This is partially expressed in the behavior of the bassist, Winston, who would do things (described in disgusting detail here) that was certainly a foundation for the stage show that would become the oeuvre of GG Allin. Outrageous actions were hardly his alone though, as they debauched and “went off the rails” as Animal describes it.

One thing the documentary brings forward that was completely new to me is that they were the stars of an unreleased tour documentary called So What!, directed by The Police drummer (again with the drummers), Stewart Copeland for his first release as a filmmaker. Supporting ANL on the tour were Chron Gen and Chelsea. Copeland describes the experience, but despite his accomplishments, he comes across as preening and condescending here. This film is so obscure, it’s not even mentioned in the IMDB, though you can see some limited clips on YouTube.

Just as the Damned had successfully morphed into Goth (i.e., when they lost me), the ANL tried to change with the times (they refer to it themselves as “selling out”) with much less success. And at the two-thirds point of this film, as they morph into a more mainstream sound and personnel changes start to fly starting with the removal of PJ in the mid-to-late 1980s, the documentary starts to fall apart as well. As brilliant as the first two-thirds is, the last act becomes a bit tedious in their wallowing.

The Kent accents are thick as fleas and captions would have been a help for those of us non-Brits, so there are parts I had to play over to make sure what I heard was correct, but overall it’s not too bad (I find volume control helps), but overall the film was worth the watch. I personally wish ANL were less obscure here in the States, as they were a fun band. Also, I wish I could have seen them play live (they did limited tours of the States).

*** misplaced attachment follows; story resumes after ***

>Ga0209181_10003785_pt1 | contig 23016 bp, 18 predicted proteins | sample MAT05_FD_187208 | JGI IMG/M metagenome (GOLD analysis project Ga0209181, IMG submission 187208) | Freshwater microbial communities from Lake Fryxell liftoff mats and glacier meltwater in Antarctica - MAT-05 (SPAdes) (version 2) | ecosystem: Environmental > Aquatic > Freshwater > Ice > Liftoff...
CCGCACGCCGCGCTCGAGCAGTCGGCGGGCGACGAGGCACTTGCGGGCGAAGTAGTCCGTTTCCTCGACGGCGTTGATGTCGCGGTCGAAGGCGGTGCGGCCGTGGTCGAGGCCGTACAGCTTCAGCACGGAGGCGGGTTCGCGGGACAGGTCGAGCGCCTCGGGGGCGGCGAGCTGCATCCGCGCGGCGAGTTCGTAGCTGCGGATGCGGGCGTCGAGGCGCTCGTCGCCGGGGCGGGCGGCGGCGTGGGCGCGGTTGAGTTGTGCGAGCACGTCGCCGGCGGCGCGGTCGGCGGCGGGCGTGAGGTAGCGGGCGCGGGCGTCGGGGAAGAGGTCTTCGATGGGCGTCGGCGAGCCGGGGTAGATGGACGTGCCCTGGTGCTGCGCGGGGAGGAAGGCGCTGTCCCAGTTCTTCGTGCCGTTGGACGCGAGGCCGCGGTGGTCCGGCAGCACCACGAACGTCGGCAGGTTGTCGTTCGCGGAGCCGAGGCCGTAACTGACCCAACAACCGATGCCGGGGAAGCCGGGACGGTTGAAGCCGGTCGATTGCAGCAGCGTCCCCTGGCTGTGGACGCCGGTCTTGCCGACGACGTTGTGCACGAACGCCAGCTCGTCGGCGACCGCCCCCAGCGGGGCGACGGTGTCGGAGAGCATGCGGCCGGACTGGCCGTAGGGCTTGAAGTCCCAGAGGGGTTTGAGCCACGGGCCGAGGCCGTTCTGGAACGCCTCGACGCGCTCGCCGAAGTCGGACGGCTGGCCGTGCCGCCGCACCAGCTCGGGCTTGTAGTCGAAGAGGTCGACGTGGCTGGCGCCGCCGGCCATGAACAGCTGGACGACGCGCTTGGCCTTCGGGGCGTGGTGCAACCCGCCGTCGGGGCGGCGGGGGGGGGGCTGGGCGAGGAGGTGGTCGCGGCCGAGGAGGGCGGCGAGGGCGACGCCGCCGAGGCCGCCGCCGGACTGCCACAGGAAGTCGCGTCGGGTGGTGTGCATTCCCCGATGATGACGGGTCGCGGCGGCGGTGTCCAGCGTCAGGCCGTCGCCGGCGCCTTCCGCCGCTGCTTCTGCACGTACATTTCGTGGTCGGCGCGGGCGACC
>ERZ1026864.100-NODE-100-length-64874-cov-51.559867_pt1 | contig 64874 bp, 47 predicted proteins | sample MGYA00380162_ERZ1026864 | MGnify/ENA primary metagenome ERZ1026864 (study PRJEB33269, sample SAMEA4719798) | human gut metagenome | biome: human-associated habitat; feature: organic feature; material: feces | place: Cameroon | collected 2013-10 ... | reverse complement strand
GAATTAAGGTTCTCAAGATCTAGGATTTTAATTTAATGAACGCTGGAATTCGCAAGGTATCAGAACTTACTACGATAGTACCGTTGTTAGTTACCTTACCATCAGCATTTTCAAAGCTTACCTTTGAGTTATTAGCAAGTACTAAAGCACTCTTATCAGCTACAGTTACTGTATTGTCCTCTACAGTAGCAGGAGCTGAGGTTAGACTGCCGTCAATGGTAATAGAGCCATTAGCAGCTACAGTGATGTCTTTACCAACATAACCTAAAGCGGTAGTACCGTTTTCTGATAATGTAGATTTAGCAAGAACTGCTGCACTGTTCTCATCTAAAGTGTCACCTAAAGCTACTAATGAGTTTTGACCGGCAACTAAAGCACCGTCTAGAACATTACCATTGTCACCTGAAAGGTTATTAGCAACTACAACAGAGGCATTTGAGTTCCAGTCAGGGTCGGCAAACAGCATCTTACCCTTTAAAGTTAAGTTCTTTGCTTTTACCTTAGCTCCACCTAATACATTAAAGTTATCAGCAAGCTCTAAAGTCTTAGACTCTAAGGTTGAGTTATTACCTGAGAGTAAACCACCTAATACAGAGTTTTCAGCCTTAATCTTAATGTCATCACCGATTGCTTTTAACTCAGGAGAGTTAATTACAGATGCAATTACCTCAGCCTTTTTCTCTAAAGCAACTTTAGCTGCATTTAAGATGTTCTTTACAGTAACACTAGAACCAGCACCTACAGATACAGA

As for the extras there are a number of extended interviews, lasting from 1 to 11 minutes. During the PJ interview, I wanted to hear more about the trouble he had with prejudice going through customs and small townships, as an Iranian; this was discussed in part during the film, but by other bandmates. To me, this was a failing by the filmmaker, even if it ended up in the extras. For the rest, I understand why they were excised from the main release, but I’m also glad to have seen them. Also included is a slideshow of posters, live shots, etc., and the film’s trailer, along with a bunch of the Cleopatra Entertainment label film coming attractions.

Of course, the big extra is the 19-track CD of previously unreleased live performance material from 1982, which will show why they were so important at the time.

This is definitely a cock-heavy film, with almost no female presence, so amusingly at the end credits, there is a declaration that “This film refused the Bechdel test.” This made me laugh.

CD track list includes:
We Are the League
Can’t Stand Rock N’ Roll
For You
Streets of London
World War III
Wreck a Nowhere
Nowhere Man
I’m No Hero
I Hate…People
So What
Let’s Break the Law